Trip reports

Old Moor RSPB

Old Moor RSPB
Little egret - Jill Islam

Tuesday, 18 September 2018

The first trip of the season took us across the Pennines to the Old Moor Wetland Centre near Rotherham.

At Field Pool a little grebe was swimming and diving just below the hide. A kingfisher was also in close proximity, strangely fishing by taking off from the muddy banks of the creek and hovering before diving into the water. A grey heron was lurking further down the channel, and in the field opposite a few stock doves could be found feeding with the woodpigeons and starlings.

At the Wader Scrape the water level was quite low but still houses a number of ducks in the form of wigeon, gadwall, teal, shoveler, tufted duck and pochard, though most seemed to be asleep, as were the Canada geese. On the water great crested grebe and cormorant were attempting to feed by diving while a couple of little egret trawled the narrow channels. A few swallows flew over the water and green sandpiper and common sandpiper probed the mud. A few pied wagtails and a small number of linnets could be seen on the islands.

As we walked down the path to the next hide a hobby flew low above us.

At Wath Ings, though there were a few ducks similar to before, the majority of birds were waders. Here along with coot and moorhen, we could see ringed plover, lapwing, dunlin, ruff, snipe, black tailed godwit, redshank, spotted redshank, greenshank, and common sandpiper.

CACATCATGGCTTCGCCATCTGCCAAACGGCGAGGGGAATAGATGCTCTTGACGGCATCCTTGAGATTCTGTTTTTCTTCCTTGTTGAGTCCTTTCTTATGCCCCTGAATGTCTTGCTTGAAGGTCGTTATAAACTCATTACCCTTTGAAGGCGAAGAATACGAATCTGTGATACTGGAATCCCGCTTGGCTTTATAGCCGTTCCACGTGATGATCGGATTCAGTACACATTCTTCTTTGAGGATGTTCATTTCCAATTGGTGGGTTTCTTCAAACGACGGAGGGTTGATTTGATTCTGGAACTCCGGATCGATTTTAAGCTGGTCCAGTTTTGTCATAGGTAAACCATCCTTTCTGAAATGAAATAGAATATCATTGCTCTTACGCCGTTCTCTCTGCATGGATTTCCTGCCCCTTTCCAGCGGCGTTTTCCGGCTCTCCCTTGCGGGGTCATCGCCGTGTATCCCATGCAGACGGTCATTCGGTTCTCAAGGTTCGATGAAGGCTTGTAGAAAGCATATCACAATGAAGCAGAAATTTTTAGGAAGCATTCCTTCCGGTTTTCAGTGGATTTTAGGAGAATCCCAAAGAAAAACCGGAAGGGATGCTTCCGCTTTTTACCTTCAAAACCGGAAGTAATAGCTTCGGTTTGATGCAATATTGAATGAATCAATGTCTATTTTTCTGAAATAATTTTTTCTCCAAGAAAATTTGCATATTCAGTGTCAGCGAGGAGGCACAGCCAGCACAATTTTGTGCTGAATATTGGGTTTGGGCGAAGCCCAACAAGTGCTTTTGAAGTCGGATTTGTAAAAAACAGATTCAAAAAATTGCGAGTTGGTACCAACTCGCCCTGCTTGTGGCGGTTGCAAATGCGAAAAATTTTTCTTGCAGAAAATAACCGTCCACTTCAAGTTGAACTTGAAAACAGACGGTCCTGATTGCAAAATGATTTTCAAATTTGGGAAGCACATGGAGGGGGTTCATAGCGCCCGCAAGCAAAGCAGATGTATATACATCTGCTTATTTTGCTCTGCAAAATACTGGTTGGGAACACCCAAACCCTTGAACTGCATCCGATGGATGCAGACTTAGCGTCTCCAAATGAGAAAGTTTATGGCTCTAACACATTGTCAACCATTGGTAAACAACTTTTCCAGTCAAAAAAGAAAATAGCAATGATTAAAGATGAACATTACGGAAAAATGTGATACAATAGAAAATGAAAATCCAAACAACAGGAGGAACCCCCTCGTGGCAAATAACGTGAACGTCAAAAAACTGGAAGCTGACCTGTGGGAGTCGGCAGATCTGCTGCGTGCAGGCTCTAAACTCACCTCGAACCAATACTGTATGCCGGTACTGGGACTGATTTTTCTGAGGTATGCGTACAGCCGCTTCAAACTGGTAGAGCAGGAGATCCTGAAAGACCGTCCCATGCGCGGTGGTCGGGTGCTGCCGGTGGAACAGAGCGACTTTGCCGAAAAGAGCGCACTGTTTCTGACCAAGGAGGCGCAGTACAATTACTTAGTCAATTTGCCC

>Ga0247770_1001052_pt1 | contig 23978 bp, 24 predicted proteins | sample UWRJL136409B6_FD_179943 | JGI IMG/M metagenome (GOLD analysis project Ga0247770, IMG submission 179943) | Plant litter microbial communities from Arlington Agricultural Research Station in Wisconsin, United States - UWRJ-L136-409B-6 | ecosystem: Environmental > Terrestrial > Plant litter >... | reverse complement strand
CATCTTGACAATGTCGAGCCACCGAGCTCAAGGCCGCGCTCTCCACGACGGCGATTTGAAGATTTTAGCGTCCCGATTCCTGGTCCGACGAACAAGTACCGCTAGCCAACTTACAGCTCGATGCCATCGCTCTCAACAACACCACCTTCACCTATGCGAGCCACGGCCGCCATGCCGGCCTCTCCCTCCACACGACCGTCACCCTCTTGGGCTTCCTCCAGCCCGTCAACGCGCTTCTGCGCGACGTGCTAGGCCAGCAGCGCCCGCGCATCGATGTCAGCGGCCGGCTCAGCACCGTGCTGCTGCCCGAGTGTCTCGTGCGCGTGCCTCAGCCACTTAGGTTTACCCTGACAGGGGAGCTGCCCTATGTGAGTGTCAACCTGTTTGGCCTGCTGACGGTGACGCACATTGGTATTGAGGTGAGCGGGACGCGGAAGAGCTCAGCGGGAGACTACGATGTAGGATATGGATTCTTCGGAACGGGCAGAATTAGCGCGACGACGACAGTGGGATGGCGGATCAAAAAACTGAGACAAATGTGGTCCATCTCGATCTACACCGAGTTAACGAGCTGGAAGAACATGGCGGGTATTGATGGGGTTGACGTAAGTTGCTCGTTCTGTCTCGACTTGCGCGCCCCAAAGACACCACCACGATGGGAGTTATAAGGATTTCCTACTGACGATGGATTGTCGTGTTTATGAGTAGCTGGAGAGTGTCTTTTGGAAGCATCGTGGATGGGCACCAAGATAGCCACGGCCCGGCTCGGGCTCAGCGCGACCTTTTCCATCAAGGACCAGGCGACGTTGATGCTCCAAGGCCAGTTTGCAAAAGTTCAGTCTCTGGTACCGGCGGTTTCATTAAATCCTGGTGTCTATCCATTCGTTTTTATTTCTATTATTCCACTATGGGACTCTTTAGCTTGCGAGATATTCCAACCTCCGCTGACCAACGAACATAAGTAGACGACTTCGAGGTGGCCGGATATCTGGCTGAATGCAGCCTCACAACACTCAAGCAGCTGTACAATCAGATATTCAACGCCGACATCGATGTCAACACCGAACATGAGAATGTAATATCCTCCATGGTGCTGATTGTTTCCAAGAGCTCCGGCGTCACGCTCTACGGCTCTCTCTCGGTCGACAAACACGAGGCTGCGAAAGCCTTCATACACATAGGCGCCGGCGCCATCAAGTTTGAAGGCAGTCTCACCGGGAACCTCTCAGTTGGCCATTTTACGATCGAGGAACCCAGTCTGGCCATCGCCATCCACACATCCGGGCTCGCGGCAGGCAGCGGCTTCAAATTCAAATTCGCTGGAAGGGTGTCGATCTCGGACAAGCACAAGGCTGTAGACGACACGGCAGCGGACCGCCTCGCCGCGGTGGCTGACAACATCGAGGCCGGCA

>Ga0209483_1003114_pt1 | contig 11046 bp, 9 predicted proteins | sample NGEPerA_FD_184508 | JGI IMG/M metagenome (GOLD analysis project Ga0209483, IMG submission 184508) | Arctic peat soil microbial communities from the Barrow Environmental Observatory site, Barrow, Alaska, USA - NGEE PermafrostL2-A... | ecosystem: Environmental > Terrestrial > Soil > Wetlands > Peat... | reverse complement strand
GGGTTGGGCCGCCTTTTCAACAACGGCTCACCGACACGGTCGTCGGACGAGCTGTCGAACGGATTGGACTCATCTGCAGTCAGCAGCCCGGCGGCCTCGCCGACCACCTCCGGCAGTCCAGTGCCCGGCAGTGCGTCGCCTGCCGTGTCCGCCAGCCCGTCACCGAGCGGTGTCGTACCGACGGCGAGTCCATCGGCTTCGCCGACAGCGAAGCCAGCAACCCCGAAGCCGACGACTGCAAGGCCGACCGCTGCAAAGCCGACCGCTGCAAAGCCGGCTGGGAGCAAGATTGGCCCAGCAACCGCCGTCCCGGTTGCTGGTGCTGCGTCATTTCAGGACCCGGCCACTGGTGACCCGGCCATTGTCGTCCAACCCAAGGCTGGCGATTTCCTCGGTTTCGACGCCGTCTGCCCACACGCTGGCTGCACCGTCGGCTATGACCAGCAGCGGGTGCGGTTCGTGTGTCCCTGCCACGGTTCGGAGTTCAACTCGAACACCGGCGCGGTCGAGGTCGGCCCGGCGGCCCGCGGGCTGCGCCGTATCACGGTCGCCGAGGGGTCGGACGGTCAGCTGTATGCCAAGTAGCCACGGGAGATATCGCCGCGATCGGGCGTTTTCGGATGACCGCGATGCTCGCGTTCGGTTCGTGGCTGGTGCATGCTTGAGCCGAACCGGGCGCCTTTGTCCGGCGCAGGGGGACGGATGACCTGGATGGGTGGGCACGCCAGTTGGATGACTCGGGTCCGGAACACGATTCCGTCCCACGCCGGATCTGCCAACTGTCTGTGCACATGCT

Almost nothing was seen at the tree sparrow farm, mainly due to a sparrowhawk perched up waiting to harvest the crop.

After lunch while walking to the reedbed side of the reserve a buzzard drifted high above us and both a peregrine and a kestrel flew through.

A great white egret could be seen in flight but the reed beds and pools gave us nothing different for the day other than mute swan, black headed gull and lesser black backed gull.

The feeding station at the centre which usually gives excellent views of the more common woodland birds especially for photographers wasn't in use, presumably because of a rat problem, though most of these common species were observed at some time during our wanderings.

7 attended, 52 species seen.